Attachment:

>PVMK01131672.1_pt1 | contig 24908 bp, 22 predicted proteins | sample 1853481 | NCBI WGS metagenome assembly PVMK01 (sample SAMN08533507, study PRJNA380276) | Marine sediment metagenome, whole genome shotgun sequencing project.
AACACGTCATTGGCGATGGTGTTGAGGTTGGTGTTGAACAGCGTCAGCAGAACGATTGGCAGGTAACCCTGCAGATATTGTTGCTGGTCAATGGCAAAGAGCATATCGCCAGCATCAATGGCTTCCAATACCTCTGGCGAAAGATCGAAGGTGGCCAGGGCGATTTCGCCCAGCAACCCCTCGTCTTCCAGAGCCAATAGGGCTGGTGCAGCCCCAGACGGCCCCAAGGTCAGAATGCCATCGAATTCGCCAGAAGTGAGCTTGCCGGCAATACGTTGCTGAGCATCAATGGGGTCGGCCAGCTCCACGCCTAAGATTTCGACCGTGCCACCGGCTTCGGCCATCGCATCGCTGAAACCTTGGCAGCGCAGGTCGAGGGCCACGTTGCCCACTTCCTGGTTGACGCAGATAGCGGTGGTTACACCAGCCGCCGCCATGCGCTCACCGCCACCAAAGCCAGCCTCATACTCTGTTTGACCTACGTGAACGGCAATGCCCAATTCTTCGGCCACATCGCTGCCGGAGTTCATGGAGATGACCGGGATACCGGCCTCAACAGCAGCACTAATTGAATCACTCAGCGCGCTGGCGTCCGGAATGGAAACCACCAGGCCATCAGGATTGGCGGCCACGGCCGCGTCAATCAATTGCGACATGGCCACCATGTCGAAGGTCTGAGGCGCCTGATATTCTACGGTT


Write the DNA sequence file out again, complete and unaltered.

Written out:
>PVMK01131672.1_pt1 | contig 24908 bp, 22 predicted proteins | sample 1853481 | NCBI WGS metagenome assembly PVMK01 (sample SAMN08533507, study PRJNA380276) | Marine sediment metagenome, whole genome shotgun sequencing project.
AACACGTCATTGGCGATGGTGTTGAGGTTGGTGTTGAACAGCGTCAGCAGAACGATTGGCAGGTAACCCTGCAGATATTGTTGCTGGTCAATGGCAAAGAGCATATCGCCAGCATCAATGGCTTCCAATACCTCTGGCGAAAGATCGAAGGTGGCCAGGGCGATTTCGCCCAGCAACCCCTCGTCTTCCAGAGCCAATAGGGCTGGTGCAGCCCCAGACGGCCCCAAGGTCAGAATGCCATCGAATTCGCCAGAAGTGAGCTTGCCGGCAATACGTTGCTGAGCATCAATGGGGTCGGCCAGCTCCACGCCTAAGATTTCGACCGTGCCACCGGCTTCGGCCATCGCATCGCTGAAACCTTGGCAGCGCAGGTCGAGGGCCACGTTGCCCACTTCCTGGTTGACGCAGATAGCGGTGGTTACACCAGCCGCCGCCATGCGCTCACCGCCACCAAAGCCAGCCTCATACTCTGTTTGACCTACGTGAACGGCAATGCCCAATTCTTCGGCCACATCGCTGCCGGAGTTCATGGAGATGACCGGGATACCGGCCTCAACAGCAGCACTAATTGAATCACTCAGCGCGCTGGCGTCCGGAATGGAAACCACCAGGCCATCAGGATTGGCGGCCACGGCCGCGTCAATCAATTGCGACATGGCCACCATGTCGAAGGTCTGAGGCGCCTGATATTCTACGGTT